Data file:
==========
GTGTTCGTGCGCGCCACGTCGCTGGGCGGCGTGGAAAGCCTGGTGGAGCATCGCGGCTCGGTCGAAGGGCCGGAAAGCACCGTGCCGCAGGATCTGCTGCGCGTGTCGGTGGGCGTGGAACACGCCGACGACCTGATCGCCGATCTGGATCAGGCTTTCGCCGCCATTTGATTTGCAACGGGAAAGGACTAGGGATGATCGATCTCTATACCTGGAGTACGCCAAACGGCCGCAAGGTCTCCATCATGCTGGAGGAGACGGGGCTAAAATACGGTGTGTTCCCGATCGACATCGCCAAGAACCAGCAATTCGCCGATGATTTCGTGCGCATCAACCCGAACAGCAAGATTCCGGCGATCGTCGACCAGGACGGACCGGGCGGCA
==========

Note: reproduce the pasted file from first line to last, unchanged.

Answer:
GTGTTCGTGCGCGCCACGTCGCTGGGCGGCGTGGAAAGCCTGGTGGAGCATCGCGGCTCGGTCGAAGGGCCGGAAAGCACCGTGCCGCAGGATCTGCTGCGCGTGTCGGTGGGCGTGGAACACGCCGACGACCTGATCGCCGATCTGGATCAGGCTTTCGCCGCCATTTGATTTGCAACGGGAAAGGACTAGGGATGATCGATCTCTATACCTGGAGTACGCCAAACGGCCGCAAGGTCTCCATCATGCTGGAGGAGACGGGGCTAAAATACGGTGTGTTCCCGATCGACATCGCCAAGAACCAGCAATTCGCCGATGATTTCGTGCGCATCAACCCGAACAGCAAGATTCCGGCGATCGTCGACCAGGACGGACCGGGCGGCA